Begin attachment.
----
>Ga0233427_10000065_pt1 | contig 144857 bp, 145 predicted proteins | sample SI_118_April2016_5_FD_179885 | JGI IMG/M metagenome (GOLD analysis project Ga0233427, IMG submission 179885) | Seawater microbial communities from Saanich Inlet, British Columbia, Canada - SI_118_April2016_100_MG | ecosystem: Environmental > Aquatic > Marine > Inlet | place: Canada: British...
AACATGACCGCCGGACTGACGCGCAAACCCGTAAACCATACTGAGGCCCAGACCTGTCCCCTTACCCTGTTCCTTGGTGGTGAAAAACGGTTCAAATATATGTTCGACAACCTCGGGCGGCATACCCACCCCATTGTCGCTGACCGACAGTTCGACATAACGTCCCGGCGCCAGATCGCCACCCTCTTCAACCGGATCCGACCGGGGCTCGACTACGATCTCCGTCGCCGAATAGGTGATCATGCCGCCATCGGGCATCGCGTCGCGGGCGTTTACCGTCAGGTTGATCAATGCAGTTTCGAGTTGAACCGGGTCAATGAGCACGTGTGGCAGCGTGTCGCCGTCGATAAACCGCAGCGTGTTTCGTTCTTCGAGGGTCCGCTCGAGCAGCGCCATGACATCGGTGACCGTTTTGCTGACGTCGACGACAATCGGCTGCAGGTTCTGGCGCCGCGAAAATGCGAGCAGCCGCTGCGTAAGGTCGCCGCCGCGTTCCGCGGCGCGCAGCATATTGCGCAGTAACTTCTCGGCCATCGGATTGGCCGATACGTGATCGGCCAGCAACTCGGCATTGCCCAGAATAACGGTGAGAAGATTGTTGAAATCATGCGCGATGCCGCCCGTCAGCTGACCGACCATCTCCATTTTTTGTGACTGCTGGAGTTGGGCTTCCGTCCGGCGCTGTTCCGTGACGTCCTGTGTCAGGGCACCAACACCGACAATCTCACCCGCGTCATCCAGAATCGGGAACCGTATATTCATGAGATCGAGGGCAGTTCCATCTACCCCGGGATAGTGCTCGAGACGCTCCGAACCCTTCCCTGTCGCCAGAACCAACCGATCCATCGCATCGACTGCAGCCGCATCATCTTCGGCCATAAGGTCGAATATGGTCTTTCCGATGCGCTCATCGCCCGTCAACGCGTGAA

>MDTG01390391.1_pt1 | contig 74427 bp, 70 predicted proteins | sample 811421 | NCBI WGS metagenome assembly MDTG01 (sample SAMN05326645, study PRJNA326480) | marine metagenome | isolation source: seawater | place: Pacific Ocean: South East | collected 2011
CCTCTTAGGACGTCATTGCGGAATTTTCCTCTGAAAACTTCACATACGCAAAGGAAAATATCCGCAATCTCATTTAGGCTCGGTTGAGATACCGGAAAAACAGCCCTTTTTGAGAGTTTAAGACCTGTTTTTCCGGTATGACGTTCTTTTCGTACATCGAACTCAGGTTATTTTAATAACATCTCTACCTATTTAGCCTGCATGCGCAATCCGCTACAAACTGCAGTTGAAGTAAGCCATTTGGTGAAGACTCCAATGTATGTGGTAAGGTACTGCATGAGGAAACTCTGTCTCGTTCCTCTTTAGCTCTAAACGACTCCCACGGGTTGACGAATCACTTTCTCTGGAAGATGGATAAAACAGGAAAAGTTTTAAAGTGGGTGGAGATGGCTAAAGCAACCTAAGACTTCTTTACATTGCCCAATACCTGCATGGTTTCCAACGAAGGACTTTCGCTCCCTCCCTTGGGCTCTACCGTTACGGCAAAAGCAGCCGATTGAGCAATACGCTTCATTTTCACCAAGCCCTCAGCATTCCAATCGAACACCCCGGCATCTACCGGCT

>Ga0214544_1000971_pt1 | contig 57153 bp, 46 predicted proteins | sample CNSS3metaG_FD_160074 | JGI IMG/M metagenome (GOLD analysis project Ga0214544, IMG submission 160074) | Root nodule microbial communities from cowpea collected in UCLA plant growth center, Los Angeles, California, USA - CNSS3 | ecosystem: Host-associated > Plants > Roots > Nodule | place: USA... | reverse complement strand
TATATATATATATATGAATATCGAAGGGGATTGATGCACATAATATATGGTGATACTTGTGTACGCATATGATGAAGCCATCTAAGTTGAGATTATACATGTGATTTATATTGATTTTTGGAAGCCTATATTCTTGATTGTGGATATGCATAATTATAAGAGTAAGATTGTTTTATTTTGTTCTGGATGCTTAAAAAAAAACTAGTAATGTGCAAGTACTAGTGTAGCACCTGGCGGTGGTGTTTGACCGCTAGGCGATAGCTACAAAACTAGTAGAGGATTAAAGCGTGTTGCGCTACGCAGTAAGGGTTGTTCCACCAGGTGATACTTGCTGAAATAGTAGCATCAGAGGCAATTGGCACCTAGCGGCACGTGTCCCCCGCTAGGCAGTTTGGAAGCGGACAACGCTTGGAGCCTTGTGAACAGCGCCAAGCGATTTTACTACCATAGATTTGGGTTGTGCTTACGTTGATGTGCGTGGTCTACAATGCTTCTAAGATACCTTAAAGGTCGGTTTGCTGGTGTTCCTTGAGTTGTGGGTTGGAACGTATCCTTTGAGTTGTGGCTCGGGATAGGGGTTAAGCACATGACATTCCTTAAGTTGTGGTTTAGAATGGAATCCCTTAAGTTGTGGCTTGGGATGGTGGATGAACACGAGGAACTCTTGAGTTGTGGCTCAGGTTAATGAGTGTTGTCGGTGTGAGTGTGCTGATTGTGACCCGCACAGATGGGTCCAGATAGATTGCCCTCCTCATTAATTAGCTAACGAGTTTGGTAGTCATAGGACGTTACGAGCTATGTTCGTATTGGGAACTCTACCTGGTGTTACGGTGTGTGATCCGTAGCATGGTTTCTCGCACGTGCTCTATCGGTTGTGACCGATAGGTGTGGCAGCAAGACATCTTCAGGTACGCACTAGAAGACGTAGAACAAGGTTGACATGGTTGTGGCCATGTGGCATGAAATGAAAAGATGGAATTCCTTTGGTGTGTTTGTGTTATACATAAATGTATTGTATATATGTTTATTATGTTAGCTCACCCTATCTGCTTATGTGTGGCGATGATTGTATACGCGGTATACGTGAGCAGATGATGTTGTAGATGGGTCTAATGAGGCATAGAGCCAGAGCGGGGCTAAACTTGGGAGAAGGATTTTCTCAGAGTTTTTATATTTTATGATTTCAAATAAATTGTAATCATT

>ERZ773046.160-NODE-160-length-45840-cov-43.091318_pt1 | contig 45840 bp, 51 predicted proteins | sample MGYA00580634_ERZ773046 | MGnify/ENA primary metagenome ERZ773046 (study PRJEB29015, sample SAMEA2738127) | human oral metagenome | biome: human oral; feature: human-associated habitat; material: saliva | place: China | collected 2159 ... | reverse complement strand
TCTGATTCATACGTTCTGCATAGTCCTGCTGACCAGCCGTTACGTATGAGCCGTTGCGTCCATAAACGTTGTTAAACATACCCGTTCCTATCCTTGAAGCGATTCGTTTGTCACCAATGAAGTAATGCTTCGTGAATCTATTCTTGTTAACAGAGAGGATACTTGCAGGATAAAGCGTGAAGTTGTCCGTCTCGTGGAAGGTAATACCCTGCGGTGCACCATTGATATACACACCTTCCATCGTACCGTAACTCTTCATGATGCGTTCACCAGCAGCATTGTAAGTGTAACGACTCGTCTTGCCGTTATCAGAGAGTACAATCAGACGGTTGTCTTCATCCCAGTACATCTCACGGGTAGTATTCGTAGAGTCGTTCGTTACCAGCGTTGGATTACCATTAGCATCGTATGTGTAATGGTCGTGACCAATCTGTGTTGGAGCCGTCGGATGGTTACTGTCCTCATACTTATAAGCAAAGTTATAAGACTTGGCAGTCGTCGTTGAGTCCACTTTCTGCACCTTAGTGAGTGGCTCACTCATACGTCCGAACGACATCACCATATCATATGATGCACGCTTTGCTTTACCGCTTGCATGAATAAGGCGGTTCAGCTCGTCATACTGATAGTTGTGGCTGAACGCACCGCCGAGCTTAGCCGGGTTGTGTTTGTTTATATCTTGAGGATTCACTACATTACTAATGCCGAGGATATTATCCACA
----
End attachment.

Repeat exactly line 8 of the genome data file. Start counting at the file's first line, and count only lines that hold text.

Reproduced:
TCTGATTCATACGTTCTGCATAGTCCTGCTGACCAGCCGTTACGTATGAGCCGTTGCGTCCATAAACGTTGTTAAACATACCCGTTCCTATCCTTGAAGCGATTCGTTTGTCACCAATGAAGTAATGCTTCGTGAATCTATTCTTGTTAACAGAGAGGATACTTGCAGGATAAAGCGTGAAGTTGTCCGTCTCGTGGAAGGTAATACCCTGCGGTGCACCATTGATATACACACCTTCCATCGTACCGTAACTCTTCATGATGCGTTCACCAGCAGCATTGTAAGTGTAACGACTCGTCTTGCCGTTATCAGAGAGTACAATCAGACGGTTGTCTTCATCCCAGTACATCTCACGGGTAGTATTCGTAGAGTCGTTCGTTACCAGCGTTGGATTACCATTAGCATCGTATGTGTAATGGTCGTGACCAATCTGTGTTGGAGCCGTCGGATGGTTACTGTCCTCATACTTATAAGCAAAGTTATAAGACTTGGCAGTCGTCGTTGAGTCCACTTTCTGCACCTTAGTGAGTGGCTCACTCATACGTCCGAACGACATCACCATATCATATGATGCACGCTTTGCTTTACCGCTTGCATGAATAAGGCGGTTCAGCTCGTCATACTGATAGTTGTGGCTGAACGCACCGCCGAGCTTAGCCGGGTTGTGTTTGTTTATATCTTGAGGATTCACTACATTACTAATGCCGAGGATATTATCCACA